March 22, 2013, 2:00-5:00 p.m.
The Center for Legal & Court Technology (CLCT), a joint initiative of William & Mary Law School and the National Center for State Courts (NCSC), conducted a simulated bi-national marine commission hearing on March 22 from 2:00-5:00 p.m. EST in Williamsburg, VA, and Montreal, Canada, to determine how legislative hearings can best use modern technology to enhance success, efficiency and transparency.
Working in conjunction with the University of Montreal’s Cyberjustice Laboratory, a fictional commission used state-of-the-art technology to conduct a quasi-legislative inquiry with panels working concurrently in Canada and the United States.
The commission’s work focused on the following fictional occurrence: On Jan. 13-17, 2013, Sam Steuer of the Pacifica Marine Life Preservation Foundation released approximately 250 tons of iron filings into the ocean west of Washington State and Vancouver Island. He did so with the primary intent to create an experimental plankton bloom that would capture carbon dioxide, thus helping to remediate the effects of global warming. He and his vessel were intercepted by the United States Coast Guard immediately after release of the filings. Even if useful, such “geoengineering” can have harmful side effects and is highly controversial as well as unlawful in at least some areas. Increasing interest in coping with the adverse weather effects of global warming as well as concern about the collateral effects of ocean “vandalism” led the United States and Canada to create a joint commission to inquire into this incident and to make recommendations to the governments of both nations as to potential executive or legislative action.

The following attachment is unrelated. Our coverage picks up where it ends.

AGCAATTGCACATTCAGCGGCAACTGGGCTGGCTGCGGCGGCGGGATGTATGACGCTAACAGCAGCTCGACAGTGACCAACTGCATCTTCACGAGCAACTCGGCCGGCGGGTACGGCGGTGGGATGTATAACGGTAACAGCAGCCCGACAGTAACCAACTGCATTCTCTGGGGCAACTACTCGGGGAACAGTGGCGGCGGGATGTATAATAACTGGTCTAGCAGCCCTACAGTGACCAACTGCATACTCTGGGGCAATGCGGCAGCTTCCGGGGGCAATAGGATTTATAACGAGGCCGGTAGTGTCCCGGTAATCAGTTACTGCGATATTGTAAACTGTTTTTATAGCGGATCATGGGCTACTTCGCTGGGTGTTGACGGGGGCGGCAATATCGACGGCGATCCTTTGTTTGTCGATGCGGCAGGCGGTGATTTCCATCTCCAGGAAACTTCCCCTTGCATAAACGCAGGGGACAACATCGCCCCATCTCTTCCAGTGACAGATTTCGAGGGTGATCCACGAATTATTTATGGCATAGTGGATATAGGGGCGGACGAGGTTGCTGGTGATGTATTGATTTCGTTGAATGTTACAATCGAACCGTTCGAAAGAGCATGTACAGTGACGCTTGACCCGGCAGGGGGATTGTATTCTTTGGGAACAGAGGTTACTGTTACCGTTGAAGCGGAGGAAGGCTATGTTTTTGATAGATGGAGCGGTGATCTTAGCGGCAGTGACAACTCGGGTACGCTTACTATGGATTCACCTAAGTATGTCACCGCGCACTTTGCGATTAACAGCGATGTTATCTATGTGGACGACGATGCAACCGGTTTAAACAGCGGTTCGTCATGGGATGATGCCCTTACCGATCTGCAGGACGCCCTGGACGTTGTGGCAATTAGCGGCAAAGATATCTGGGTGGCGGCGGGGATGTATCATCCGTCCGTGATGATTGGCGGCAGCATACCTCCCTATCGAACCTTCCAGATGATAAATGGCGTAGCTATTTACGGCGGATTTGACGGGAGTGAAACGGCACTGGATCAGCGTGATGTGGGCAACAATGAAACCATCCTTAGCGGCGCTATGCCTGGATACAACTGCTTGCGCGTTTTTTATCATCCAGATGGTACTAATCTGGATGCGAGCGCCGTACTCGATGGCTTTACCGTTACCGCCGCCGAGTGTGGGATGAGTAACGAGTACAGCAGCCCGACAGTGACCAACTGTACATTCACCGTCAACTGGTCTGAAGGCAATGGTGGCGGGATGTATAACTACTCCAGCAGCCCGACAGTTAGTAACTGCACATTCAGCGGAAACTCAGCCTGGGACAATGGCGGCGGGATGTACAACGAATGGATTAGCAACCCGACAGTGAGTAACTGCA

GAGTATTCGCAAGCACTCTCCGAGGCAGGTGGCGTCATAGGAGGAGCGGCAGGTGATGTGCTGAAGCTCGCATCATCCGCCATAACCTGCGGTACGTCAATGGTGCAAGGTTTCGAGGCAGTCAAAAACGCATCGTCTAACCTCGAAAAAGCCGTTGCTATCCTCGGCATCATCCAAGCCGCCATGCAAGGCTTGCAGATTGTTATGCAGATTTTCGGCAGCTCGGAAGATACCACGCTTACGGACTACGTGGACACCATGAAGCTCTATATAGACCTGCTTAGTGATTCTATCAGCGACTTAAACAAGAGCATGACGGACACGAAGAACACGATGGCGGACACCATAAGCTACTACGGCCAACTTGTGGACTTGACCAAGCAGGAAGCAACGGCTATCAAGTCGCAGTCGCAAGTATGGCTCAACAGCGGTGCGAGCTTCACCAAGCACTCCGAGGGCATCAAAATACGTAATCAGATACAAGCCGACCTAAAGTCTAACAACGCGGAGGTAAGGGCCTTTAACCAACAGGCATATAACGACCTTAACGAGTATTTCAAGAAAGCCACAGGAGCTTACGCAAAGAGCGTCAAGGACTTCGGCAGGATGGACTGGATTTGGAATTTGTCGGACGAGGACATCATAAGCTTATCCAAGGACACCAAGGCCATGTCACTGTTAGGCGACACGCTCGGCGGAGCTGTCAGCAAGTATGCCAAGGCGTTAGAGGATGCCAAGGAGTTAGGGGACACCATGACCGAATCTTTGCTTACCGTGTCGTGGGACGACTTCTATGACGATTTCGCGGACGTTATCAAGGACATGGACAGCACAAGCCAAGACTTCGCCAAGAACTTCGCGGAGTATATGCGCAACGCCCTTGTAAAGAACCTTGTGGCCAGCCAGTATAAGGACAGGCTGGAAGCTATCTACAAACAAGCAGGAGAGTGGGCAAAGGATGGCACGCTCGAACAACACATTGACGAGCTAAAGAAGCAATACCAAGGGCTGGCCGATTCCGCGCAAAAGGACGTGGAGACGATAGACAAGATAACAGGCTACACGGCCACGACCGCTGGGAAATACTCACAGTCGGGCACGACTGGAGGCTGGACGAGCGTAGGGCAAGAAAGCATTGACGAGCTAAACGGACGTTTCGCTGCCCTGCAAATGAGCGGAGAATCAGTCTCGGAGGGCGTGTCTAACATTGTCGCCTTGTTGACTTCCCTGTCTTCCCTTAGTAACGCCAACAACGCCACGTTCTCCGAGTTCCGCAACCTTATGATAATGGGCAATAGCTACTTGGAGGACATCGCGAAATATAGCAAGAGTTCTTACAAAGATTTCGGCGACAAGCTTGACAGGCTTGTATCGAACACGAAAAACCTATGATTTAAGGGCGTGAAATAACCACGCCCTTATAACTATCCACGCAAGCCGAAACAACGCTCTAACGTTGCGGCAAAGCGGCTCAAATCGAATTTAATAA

The Williamsburg hearing took place in William & Mary Law School’s McGlothlin Courtroom, the world’s most technologically advanced trial and appellate courtroom. The Montreal hearing took place in the University of Montreal’s Cyberjustice Laboratory, Canada’s most technologically advanced courtroom. The commission’s technology included extensive use of videoconferencing to enable the two panels to work together, remote testimony, cloud-based access to relevant documents, electronic display of evidence, and a realtime multi-media court record. Expert testimony was supplied by two faculty members from William & Mary’s School of Marine Science (Virginia Institute of Marine Science): Professor Walker O. Smith, Jr., and Professor Deborah K. Steinberg.
To watch a LIVE STREAM of this event, click here!